Pump Boys & Dinettes One Surprise After Another


I loved Pump Boys & Dinettes and I'm not even sure what it is! It's got characters in costume but it's not a play. It's got 21 songs in a show that's only about 90 minutes long but it's not a musical in the customary sense. It's an American classic that was nominated for a Tony but I don't think most people have ever even heard of it.

In fact it's kind of hard to explain. I don't think there's ever been anything quite like it. In researching the show on the Net I found more than 2,500 pages about it including one that offers an excellent explanation of how this unique show came about.

It's a kind of musical revue "in character." Stage right (the audience's left) there's what's supposed to be a filling station. That's where the pump boys hang out. There's Jim (Steve Steiner), L.M. (Jeffrey Biering), Jackson (David Jones) and twins Eddie (Jonathon McElroy) and Freddie (Zach Jones). They all sing and play musical instruments.

Across the street (the other side of the stage) is the Double Cup Diner where you'll find the lovely Cupp sisters, Prudie (Erin Esposito) and Rhetta (Jennifer Neuland) pouring the coffee and serving up pies. And singing. And dancing. They're the dinettes.

The songs are great, the dancing is great, the sets are great, the lighting is great, the costumes are great and the acting is great. The only thing missing is a plot, a story of some sort. And we don't miss it at all.

The gas station and diner are out on Highway 57, "someplace between Frog Level and Smyrna" in the rural South. Before the show begins the cast mills around on stage as if going about their day and they segue into the show almost seamlessly. Steve Steiner as Jim acts as a kind of emcee for an evening of country, bluegrass, and blues music. Before I saw the show I thought you'd have to be a fan of that kind of music to enjoy the show but I was wrong. The songs are so witty and amusing--and presented with such imagination--that they transcend their genre.

The songs almost tell a story but their true allegiance is to just having a good time. What do dinettes want most of all? Tips! So they sing an anthem to them in the second act that's silly and fun, like most of the songs are. Occasionally there's an unexpectedly touching song like Jim's tribute to the good times he had with his grandma in "Mamaw."

The show itself is surprising but the biggest surprises were what I learned about the cast. I knew Steve Steiner could sing but I didn't know he plays guitar and steel guitar. I knew Jeffrey Biering was a fine actor but I didn't know he could play piano, accordion and flute. I knew Erin Esposito can sing but I didn't know she is an accomplished tap dancer too. And I had never heard of Jennifer Neuland but she positively vibrated with energy and enthusiasm.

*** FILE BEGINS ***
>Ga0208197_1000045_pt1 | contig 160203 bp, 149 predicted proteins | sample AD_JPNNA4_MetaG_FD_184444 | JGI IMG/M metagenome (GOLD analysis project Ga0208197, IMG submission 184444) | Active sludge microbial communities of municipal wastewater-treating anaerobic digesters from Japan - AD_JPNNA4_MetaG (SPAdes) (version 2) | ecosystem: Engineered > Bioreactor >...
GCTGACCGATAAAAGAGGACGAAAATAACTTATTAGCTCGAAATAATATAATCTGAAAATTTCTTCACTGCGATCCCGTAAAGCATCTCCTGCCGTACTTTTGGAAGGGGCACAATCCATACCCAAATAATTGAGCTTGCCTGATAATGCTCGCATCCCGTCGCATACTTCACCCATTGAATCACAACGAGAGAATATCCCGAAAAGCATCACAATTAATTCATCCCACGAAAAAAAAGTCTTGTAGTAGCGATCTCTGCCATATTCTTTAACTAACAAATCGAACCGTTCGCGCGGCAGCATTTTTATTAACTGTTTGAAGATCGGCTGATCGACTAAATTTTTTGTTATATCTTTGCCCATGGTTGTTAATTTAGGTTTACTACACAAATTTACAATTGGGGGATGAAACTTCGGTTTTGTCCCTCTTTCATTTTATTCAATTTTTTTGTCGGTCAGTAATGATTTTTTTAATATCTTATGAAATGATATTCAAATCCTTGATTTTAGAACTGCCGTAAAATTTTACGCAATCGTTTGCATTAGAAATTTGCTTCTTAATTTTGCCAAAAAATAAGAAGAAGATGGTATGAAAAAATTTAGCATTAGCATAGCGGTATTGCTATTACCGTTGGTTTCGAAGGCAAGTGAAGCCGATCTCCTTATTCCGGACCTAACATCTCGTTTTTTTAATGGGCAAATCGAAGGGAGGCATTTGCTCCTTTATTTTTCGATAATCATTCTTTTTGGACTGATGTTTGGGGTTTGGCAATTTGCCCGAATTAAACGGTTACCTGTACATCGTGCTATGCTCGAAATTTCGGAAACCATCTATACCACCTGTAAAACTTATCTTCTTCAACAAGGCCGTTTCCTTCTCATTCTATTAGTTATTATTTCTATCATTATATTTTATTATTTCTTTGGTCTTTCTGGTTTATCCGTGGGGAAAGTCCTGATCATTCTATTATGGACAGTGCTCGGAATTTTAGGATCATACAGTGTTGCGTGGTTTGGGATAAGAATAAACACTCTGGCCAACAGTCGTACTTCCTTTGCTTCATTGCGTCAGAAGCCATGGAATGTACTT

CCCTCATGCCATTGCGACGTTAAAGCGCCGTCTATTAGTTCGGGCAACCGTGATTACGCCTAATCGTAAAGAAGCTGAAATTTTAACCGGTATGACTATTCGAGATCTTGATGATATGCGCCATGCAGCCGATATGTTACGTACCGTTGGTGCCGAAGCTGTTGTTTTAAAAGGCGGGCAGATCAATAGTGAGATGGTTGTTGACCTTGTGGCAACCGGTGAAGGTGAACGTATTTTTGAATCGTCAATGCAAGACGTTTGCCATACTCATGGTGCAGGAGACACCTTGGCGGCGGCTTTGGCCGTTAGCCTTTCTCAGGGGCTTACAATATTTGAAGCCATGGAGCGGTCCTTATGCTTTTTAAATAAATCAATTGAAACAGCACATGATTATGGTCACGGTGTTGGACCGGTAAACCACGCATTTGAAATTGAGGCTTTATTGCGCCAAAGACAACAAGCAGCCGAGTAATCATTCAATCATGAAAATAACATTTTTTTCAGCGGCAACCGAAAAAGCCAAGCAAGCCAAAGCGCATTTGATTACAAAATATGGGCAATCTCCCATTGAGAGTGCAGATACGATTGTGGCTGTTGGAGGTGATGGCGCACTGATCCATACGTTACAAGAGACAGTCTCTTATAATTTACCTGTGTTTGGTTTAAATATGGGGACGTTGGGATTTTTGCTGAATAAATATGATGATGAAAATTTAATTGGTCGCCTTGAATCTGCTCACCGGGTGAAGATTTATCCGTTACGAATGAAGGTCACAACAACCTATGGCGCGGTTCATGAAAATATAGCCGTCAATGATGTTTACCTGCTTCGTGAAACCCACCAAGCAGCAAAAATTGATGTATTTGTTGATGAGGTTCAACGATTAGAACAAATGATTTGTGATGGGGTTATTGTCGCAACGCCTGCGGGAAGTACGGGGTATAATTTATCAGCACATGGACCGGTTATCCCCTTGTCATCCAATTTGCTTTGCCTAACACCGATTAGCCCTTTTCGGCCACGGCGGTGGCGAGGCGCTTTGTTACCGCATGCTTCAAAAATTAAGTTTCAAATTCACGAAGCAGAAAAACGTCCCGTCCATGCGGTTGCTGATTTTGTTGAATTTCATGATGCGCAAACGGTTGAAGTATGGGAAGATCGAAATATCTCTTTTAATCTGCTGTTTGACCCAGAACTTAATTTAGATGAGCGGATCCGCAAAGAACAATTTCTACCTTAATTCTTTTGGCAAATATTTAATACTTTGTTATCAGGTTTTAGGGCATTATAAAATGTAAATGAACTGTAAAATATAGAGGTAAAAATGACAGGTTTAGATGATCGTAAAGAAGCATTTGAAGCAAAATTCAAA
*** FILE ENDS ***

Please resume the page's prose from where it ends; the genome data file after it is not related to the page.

I feel I've failed to convey just what a weird and wonderful little world this play creates but let me try to explain its effect. I went with two friends. We were all tired and a little down from a couple of difficult days. As we walked to the car after the show we were smiling ear-to-ear and we all agreed that Pump Boys & Dinettes wasn't merely entertaining but that it was actually mood-altering. It had snapped us out of our funk completely. When was the last time a play did that for you?

The show played to a very small house. I estimate only a fifth to a quarter of the seats were filled. A tiny audience like that can really sap the enthusiasm of a cast. But it seemed to have the opposite effect. I felt like we were getting four or five times the energy from the cast than we normally would. The interaction and mutual delight were palpable. It felt like the audience and the cast were in on a private joke. But I'm sure the feeling will still be there when this production plays to the full house it deserves.

This play pretty much marks the end of the Surflight's season. Next week's The Gin Game has only two cast members. And then we have to wait until December for Miracle on 34th Street. Pump Boys & Dinettes is a fitting swan song for the 2002 season.

This weekend as many as 20,000 people will crowd into Beach Haven for the annual Chowderfest. If you're coming down to sample the broth, be sure to stop in at the Double Cup for a cup of coffee and a slice of pie. You'll be glad you did.

Evening performances run through October 6, 2002 at 8:00 p.m.